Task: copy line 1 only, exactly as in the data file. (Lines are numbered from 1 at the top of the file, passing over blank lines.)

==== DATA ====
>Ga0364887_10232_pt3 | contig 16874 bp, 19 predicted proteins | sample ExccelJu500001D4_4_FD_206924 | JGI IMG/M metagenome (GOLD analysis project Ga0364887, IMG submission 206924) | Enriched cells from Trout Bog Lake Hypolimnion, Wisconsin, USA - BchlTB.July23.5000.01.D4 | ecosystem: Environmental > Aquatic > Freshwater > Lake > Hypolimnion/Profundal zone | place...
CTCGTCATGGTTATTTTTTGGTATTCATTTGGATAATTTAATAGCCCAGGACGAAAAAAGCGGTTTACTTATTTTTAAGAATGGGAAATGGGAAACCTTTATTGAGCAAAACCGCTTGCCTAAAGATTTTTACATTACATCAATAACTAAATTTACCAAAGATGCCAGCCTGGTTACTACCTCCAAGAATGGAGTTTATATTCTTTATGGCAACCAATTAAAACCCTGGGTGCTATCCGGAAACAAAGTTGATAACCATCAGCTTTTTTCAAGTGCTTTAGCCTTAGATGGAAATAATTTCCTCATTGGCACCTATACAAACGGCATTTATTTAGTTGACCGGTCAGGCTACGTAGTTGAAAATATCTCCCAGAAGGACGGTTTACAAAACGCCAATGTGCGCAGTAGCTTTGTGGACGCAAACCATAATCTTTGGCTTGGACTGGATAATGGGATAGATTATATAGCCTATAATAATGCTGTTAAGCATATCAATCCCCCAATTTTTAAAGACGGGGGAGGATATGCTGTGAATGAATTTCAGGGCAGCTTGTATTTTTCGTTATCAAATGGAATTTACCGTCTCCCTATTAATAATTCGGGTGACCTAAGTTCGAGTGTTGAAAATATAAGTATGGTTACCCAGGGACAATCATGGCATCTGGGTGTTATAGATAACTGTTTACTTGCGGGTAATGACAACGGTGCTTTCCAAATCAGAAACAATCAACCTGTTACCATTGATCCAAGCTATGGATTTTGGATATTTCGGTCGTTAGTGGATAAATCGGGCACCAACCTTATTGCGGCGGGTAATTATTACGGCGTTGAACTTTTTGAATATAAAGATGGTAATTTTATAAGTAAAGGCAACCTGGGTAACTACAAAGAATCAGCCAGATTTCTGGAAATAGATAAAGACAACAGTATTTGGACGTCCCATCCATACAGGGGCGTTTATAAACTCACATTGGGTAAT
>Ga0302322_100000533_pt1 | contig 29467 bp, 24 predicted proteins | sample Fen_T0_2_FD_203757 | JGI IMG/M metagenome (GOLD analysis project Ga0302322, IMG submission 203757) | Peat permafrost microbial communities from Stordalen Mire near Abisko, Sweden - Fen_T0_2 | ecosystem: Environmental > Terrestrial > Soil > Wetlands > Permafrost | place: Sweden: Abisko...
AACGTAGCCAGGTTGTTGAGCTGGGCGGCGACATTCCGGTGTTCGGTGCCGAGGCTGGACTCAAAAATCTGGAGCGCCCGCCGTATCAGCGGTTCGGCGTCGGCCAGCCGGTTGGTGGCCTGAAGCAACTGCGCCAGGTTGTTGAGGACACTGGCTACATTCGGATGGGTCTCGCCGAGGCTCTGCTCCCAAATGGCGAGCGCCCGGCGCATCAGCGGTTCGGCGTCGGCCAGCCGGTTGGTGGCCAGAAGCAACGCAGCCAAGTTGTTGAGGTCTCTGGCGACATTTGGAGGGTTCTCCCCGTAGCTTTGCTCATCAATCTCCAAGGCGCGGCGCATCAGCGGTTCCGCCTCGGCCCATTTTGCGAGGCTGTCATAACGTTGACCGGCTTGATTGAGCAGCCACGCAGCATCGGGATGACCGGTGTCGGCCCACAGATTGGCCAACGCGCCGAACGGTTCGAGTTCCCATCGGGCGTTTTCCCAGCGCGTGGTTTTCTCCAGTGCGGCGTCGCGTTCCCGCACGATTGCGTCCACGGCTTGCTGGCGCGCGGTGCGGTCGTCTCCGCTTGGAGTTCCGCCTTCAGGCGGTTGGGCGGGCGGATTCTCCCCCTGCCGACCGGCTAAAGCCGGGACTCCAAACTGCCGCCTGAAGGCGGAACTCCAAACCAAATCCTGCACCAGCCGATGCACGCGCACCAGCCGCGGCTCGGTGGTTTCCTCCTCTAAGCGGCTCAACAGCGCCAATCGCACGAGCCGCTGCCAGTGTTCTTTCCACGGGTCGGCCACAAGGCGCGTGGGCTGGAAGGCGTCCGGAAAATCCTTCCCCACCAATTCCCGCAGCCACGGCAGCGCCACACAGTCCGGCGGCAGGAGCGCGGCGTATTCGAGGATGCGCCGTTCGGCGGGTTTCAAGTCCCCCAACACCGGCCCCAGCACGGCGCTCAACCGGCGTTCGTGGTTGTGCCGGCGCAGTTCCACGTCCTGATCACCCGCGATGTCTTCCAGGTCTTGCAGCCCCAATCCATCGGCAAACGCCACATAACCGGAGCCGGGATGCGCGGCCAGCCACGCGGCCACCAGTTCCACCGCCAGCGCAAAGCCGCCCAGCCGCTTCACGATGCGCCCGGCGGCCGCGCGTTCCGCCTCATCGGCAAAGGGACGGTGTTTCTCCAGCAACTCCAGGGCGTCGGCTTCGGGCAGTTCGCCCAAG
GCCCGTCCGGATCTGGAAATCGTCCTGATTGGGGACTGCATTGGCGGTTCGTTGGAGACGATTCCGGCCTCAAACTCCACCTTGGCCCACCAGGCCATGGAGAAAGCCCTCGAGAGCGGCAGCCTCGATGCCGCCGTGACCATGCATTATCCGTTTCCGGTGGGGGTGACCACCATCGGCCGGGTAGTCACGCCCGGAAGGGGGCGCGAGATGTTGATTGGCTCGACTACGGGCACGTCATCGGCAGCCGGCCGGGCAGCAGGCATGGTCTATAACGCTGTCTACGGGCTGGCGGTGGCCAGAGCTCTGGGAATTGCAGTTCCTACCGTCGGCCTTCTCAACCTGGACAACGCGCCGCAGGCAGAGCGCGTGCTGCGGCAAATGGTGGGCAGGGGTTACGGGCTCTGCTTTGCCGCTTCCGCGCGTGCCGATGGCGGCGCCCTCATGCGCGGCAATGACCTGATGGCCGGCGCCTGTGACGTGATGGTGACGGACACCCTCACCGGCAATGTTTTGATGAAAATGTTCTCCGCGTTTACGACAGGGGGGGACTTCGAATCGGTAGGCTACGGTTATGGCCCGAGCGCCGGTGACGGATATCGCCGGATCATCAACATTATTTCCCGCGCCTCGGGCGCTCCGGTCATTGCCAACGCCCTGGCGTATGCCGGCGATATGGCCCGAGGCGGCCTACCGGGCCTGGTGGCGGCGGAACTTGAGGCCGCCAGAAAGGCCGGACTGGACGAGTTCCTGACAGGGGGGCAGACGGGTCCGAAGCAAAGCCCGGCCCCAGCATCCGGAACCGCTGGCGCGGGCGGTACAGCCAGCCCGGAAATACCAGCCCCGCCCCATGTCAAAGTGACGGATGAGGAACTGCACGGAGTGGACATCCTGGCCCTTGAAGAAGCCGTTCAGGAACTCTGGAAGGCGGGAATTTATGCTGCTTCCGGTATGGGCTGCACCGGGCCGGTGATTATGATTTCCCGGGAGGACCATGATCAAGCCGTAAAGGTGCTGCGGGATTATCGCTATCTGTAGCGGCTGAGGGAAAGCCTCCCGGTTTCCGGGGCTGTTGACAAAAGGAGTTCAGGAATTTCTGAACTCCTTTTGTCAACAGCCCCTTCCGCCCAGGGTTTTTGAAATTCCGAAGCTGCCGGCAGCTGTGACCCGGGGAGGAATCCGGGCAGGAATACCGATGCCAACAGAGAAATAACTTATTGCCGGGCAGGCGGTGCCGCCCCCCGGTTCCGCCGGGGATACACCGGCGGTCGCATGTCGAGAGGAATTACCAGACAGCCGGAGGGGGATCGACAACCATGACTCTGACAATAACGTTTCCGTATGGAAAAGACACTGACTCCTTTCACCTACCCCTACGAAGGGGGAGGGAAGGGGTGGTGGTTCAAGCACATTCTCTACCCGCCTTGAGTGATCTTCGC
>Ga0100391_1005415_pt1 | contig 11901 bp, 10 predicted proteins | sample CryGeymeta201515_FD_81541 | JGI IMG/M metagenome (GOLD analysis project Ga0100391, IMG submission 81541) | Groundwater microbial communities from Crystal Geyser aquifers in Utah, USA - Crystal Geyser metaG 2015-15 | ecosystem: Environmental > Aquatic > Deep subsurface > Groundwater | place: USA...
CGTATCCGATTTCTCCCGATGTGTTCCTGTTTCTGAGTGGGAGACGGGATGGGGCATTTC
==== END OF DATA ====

>Ga0364887_10232_pt3 | contig 16874 bp, 19 predicted proteins | sample ExccelJu500001D4_4_FD_206924 | JGI IMG/M metagenome (GOLD analysis project Ga0364887, IMG submission 206924) | Enriched cells from Trout Bog Lake Hypolimnion, Wisconsin, USA - BchlTB.July23.5000.01.D4 | ecosystem: Environmental > Aquatic > Freshwater > Lake > Hypolimnion/Profundal zone | place...